Don't mind me, I'm just a noob

Noah Petherbridge
Posted by Noah Petherbridge on Wednesday, April 13 2011 @ 02:46:28 PM

Today I learned the hard way that file handle names in Perl can conflict with package names of Perl modules.

I was adding emoticon support to my Siikir CMS ( :-) ), and so I had downloaded this open source Tango emoticon set that came with an emoticons.txt file that described what trigger texts correspond to each PNG image. So, I wanted to write a quick Perl script that would use the JSON module and convert this plain text emoticon list into a JSON file that the Siikir CMS could use.

For some slight backstory, Siikir uses JSON all over the place. The entire database system is using JSON, and so Siikir has a "JsonDB" plugin that manages all database access. It looks like this:

my $db = $self->Master->JsonDB->getDocument("users/by-name/kirsle");

Anyway, the JsonDB plugin creates a JSON object as follows:

$self->{json} = JSON->new->utf8->pretty();

This has always worked fine. But for some odd reason, my little Perl script that converted my emoticons to JSON for me was throwing this bizarre error message from the same constructor:

Can't locate object method "new" via package "IO::File" at line 4.

This made no sense to me. What, was IO::File failing to load? So I add an explicit "use IO::File;" in my code (ordinarily, if JSON requires this module, it should've auto-loaded when I did "use JSON;", but something was wrong here). This turns the error message into this:

Can't locate object method "utf8" via package "GLOB" at line 4.

WTF. I try to debug this weird error message in all the usual ways (like using Data::Dumper to dump the contents of %INC, and verify that the being loaded is the same one the Siikir CMS uses; it was). After running out of ideas, I scrapped using in this script and just hard-coded it to write JSON code to the output file directly.

Then it was time to create the Emoticons plugin for Siikir, which would be a centralized piece of code to render emoticons for every page that wants them. I couldn't use the JsonDB to manage the emoticons now, because each emoticon "theme" is supposed to keep its own "emoticons.json" file within itself, instead of putting them in my global database directory. So, needed to use its own JSON object.

I was bizarrely running into the same dumb error messages in my Emoticons plugin too. I thought for a minute that maybe, the environment of my bash terminal running my small script was different than the Apache server's environment, because my JsonDB plugin never threw these sorts of errors. But now my Emoticons plugin was throwing errors just like my small script was!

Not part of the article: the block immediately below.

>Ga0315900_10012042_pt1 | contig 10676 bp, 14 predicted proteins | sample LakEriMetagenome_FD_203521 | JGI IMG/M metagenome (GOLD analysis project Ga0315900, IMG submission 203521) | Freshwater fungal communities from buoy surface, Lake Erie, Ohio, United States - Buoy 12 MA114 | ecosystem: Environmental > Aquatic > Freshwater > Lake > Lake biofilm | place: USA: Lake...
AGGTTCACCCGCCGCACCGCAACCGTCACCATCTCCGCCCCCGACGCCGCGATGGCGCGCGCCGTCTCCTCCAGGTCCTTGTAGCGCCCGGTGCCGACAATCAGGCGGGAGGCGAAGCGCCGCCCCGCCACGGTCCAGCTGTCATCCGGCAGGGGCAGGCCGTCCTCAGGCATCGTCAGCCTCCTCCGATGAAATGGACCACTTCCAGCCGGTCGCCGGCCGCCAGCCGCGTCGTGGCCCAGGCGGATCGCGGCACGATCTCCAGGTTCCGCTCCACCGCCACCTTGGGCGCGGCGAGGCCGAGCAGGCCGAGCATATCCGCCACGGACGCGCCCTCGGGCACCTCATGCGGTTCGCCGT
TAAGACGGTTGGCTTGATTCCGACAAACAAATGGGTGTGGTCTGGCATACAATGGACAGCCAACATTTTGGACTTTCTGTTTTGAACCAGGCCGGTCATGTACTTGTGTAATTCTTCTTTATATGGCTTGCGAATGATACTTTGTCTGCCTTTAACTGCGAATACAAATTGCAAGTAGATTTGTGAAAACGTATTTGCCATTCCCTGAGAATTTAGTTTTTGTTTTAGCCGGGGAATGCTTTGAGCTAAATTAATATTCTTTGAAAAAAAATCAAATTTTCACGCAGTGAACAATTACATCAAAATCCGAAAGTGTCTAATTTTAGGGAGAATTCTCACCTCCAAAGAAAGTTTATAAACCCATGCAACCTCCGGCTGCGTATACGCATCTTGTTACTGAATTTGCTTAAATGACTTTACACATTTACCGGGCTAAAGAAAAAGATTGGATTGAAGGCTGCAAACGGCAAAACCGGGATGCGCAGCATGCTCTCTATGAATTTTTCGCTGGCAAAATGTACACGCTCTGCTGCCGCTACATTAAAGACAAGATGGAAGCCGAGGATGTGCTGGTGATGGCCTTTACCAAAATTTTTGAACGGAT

Well, here would be the full source of my small script (I added in the exit 1 right after the JSON constructor line just to test the JSON line without the chance of running the entire script again should the error miraculously disappear):

#!/usr/bin/perl -w

use strict;
use warnings;
use JSON;

use Data::Dumper;
#die Dumper(\%INC);

my $json = JSON->new->utf8->pretty();
exit 1;

open (EMO, "emoticons.txt");
open (JSON, ">emoticons.json");
print JSON "{\n"
    . "\tname: 'Tango',\n"
    . "\tsource: '',\n"
    . "\tmap: {\n";
while (my $line = <EMO>) {
    chomp $line;
    $line =~ s/[\x0D\x0A]+//g;
    next unless length $line;

    my ($img,@codes) = split(/\s+/, $line);
    my @escaped;
    foreach my $c (@codes) {
        $c =~ s/\'/\\'/g;
        push (@escaped, $c);
    my $escaped = join(", ", map { qq{'$_'} } @escaped);
    print JSON "\t\t\"$img\": [ $escaped ],\n";
print JSON "\t}\n}";
close (JSON);
close (EMO);

See the problem? Apparently, because I had named my output filehandle "JSON", this was conflicting with the package named JSON. If I cut out all of the code after the "exit 1", the error went away and the code would compile and run just fine. The same problem occurred in my Emoticons plugin because I was using "JSON" as the filehandle name when reading the JSON text from disk. Changing the name for the filehandle fixed my problem.

My JsonDB module used the names READ and WRITE for its filehandles, which is why this problem didn't occur there.

So, apparently, filehandles must share the same namespace as packages. The annoying thing is that the errors given are completely misleading. :(


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There are 3 comments on this page.

Posted on Wednesday, April 13 2011 @ 12:05:56 PM by chromatic.

It's not that filehandles and packages share a namespace, it's that the use of barewords in Perl 5 is ambiguous. If you use lexical filehandles, there's no possibility of conflict--that's why lexical filehandles exist.

Posted on Wednesday, April 13 2011 @ 12:34:34 PM by garu.

Nice post! In the future, please consider using lexical filehandles instead of barewords - it will save you a lot of headache. While we're at it, 3 arguments open and testing file operations (open, close, etc) lets you avoid a lot of other potential pitfalls.

Just in case it's not clear enough, I mean instead of writing:

open (JSON, ">emoticons.json");


use autodie;
open my $json_file, '>', 'emoticons.json';

Hope this helps!

Posted on Wednesday, April 13 2011 @ 09:59:12 PM by anonymous.

If you write to a filehandle you must test close() for success. Any errors writing to the filehandle such as "disk full" will propagate to the close().

Something like this:

close $json_file or die $!;

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